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Jul 07, 2020

ESG is back (and not just the E in ESG!)

Sponsored contentThe world has changed in a few short months – some areas of life are almost unrecognizable from how they were at the start of 2020 – and just about everyone on the planet has been impacted in one way or another by the pandemic. That impact has very often been tragic in nature, affecting the health, lives and well-being of families and friends, and severely challenging the economic models upon which we all rely. Regardless of the condition of global economies, nothing could have prepared us for the speed and scale of the shock.

Even in the midst of the crisis, however, there were both positive and hopeful signs all around us. An improvement in community spirit in many places, an increased focus on the more vulnerable members of society and an appreciation for the frontline health and care workers who we had perhaps taken for granted until they so visibly risked their own lives in saving others.

The return of ESG

Perhaps most of all, though, the crisis has served as a reminder that there is another issue that also impacts everyone in the world: the state of our environment. Last year was undoubtedly the year the climate-change debate became mainstream but in 2020 it has taken a back seat while Covid-19 was front and center on virtually all channels for news and debate. In the background, however, we have also been made aware of sudden improvements in a variety of environmental measures, emanating particularly from reduced travel, transport and industrial activity.

Furthermore, there is strong evidence that both the asset management community and retail investors see ESG as a positive response to the crisis – as a means perhaps by which we can drive change for good. For instance, according to a recent report from Morningstar1, global market share of responsible investing actually increased in the first quarter of 2020, with inflows far outpacing the outflows seen in non-sustainable areas.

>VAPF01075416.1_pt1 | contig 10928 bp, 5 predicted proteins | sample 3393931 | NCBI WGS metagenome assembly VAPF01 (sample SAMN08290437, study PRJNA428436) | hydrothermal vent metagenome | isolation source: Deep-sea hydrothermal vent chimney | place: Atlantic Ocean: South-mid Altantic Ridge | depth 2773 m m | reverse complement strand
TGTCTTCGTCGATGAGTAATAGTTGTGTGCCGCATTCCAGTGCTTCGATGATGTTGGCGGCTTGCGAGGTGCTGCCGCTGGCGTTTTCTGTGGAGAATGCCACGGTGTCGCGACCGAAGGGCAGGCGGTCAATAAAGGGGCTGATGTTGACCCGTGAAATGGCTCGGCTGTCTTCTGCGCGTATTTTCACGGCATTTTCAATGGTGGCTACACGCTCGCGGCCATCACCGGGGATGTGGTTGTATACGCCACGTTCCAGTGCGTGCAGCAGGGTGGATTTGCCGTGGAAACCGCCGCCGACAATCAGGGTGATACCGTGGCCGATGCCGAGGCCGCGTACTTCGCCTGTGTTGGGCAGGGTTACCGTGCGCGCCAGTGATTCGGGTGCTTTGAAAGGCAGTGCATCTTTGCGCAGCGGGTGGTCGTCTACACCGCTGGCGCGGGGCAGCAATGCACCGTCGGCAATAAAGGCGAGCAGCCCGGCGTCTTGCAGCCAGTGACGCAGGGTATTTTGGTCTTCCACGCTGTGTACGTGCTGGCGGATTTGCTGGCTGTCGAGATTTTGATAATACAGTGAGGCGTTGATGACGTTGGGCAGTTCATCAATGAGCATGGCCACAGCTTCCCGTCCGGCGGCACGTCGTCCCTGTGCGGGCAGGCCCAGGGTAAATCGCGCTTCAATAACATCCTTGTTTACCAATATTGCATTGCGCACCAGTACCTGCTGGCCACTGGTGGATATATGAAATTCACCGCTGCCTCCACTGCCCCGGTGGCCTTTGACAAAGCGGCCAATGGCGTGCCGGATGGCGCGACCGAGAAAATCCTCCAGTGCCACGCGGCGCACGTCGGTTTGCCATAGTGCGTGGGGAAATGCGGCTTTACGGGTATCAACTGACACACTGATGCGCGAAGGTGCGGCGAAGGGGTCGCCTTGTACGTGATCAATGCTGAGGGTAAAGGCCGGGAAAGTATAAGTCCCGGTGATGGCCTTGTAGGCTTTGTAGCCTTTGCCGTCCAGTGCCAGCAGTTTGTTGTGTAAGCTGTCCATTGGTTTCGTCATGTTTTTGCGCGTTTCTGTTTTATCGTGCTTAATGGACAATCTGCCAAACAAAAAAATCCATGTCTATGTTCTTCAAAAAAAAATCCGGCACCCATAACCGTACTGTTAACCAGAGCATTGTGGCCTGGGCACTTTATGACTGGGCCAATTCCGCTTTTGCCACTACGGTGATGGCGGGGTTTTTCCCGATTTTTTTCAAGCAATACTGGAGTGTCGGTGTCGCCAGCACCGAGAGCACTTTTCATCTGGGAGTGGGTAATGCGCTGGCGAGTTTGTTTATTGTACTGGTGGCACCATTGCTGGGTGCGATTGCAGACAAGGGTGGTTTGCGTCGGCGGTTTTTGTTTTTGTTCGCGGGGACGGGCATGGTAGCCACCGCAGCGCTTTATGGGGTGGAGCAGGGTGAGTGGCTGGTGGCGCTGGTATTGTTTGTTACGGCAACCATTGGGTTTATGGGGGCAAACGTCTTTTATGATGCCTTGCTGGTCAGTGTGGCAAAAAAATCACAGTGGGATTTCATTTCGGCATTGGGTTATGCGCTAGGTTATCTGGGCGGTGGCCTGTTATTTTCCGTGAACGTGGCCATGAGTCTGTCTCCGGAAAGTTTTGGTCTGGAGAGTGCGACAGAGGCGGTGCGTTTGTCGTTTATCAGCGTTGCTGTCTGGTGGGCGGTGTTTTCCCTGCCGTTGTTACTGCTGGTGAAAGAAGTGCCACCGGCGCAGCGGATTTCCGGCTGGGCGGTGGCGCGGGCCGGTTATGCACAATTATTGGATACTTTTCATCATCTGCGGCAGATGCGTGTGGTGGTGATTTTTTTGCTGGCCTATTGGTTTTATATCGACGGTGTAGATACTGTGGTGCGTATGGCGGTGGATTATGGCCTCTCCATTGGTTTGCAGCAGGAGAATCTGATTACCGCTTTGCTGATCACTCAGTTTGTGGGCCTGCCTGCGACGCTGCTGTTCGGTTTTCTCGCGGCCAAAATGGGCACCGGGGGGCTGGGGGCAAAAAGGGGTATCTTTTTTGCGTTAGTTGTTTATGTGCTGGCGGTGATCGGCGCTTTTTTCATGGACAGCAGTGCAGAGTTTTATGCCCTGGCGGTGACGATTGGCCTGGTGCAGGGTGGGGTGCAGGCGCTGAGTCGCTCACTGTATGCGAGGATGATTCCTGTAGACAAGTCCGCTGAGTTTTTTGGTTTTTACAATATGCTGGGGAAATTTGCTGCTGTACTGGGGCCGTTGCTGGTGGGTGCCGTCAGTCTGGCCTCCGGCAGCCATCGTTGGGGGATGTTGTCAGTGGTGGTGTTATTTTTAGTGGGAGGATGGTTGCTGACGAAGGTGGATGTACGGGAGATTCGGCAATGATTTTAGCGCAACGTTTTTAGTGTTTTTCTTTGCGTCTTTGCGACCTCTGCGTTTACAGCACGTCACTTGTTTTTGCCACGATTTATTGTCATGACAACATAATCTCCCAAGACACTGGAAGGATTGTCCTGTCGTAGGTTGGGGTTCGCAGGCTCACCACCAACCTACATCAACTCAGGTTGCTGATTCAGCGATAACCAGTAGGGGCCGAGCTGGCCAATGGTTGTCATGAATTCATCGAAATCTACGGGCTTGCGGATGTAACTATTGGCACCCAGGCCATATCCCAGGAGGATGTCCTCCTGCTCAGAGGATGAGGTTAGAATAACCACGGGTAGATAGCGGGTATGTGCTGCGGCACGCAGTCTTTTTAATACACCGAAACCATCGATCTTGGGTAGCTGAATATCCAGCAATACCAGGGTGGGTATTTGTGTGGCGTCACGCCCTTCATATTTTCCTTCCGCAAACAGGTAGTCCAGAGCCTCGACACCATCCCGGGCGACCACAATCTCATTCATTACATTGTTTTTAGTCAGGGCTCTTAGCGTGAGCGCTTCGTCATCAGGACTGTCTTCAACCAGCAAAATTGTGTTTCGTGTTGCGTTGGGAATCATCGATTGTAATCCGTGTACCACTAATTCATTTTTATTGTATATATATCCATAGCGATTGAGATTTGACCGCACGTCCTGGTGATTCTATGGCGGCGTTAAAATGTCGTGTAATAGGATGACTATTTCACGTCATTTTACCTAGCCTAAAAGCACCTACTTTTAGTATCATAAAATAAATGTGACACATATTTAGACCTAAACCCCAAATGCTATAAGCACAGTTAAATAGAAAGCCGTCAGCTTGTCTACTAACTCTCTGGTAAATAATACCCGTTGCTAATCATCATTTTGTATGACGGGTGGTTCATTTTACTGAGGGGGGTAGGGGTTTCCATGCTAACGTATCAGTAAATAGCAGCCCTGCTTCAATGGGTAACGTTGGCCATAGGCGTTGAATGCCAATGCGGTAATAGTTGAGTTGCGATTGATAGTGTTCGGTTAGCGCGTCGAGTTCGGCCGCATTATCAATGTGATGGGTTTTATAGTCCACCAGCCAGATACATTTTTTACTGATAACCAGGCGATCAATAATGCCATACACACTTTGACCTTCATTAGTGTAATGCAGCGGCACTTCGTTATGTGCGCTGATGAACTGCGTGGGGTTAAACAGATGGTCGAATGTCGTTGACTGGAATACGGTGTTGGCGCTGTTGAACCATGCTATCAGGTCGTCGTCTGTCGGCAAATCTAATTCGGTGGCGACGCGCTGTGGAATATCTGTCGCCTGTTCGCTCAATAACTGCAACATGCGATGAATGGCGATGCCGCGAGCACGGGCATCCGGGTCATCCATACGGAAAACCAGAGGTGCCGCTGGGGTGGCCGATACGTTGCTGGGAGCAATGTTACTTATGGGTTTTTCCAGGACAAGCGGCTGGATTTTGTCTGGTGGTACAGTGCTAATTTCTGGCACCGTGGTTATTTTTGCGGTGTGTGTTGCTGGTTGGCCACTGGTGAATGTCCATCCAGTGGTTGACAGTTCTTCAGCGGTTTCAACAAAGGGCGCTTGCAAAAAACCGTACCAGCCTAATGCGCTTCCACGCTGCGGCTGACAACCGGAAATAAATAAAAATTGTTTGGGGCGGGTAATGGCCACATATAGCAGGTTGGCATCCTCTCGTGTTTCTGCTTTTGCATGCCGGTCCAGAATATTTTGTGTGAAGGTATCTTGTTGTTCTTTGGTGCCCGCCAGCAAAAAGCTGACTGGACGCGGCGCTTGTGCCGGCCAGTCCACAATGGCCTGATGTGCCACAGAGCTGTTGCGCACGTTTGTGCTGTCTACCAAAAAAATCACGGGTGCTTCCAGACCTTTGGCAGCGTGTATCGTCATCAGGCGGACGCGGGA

The sleeping giant awakes

So what must corporations do to ensure they are positioned optimally to capitalize on the growth in this critical area? Well, each area of ESG presents its own challenges to this question so the role of IR professionals is to ensure their company responds thoroughly on every ESG theme as it relates to their business.

Environmental – Arguably, this is the area that has received the most attention in recent years as awareness of environmental impacts has become more heightened. In practical terms, corporations must be prepared to reflect climate-related risks in their financial statements and, more importantly, how they are planning to mitigate against those risks.  IR Magazine has reported on research that shows a surge in UK FTSE 100 companies that have mentioned the Task Force on Climate-related Financial Disclosures in their reports2, for example.

There is also a strong likelihood that future environmental reporting, particularly as it relates to corporate risk, will become a focus area for auditors when examining company statements.

Social – This subject has received most attention during the early part of 2020, not least regarding how corporations have treated customers, employees and suppliers during the crisis, but also because it has coincided with responses globally to the Black Lives Matter movement. A number of key questions are raised by the social theme that demand a response from companies: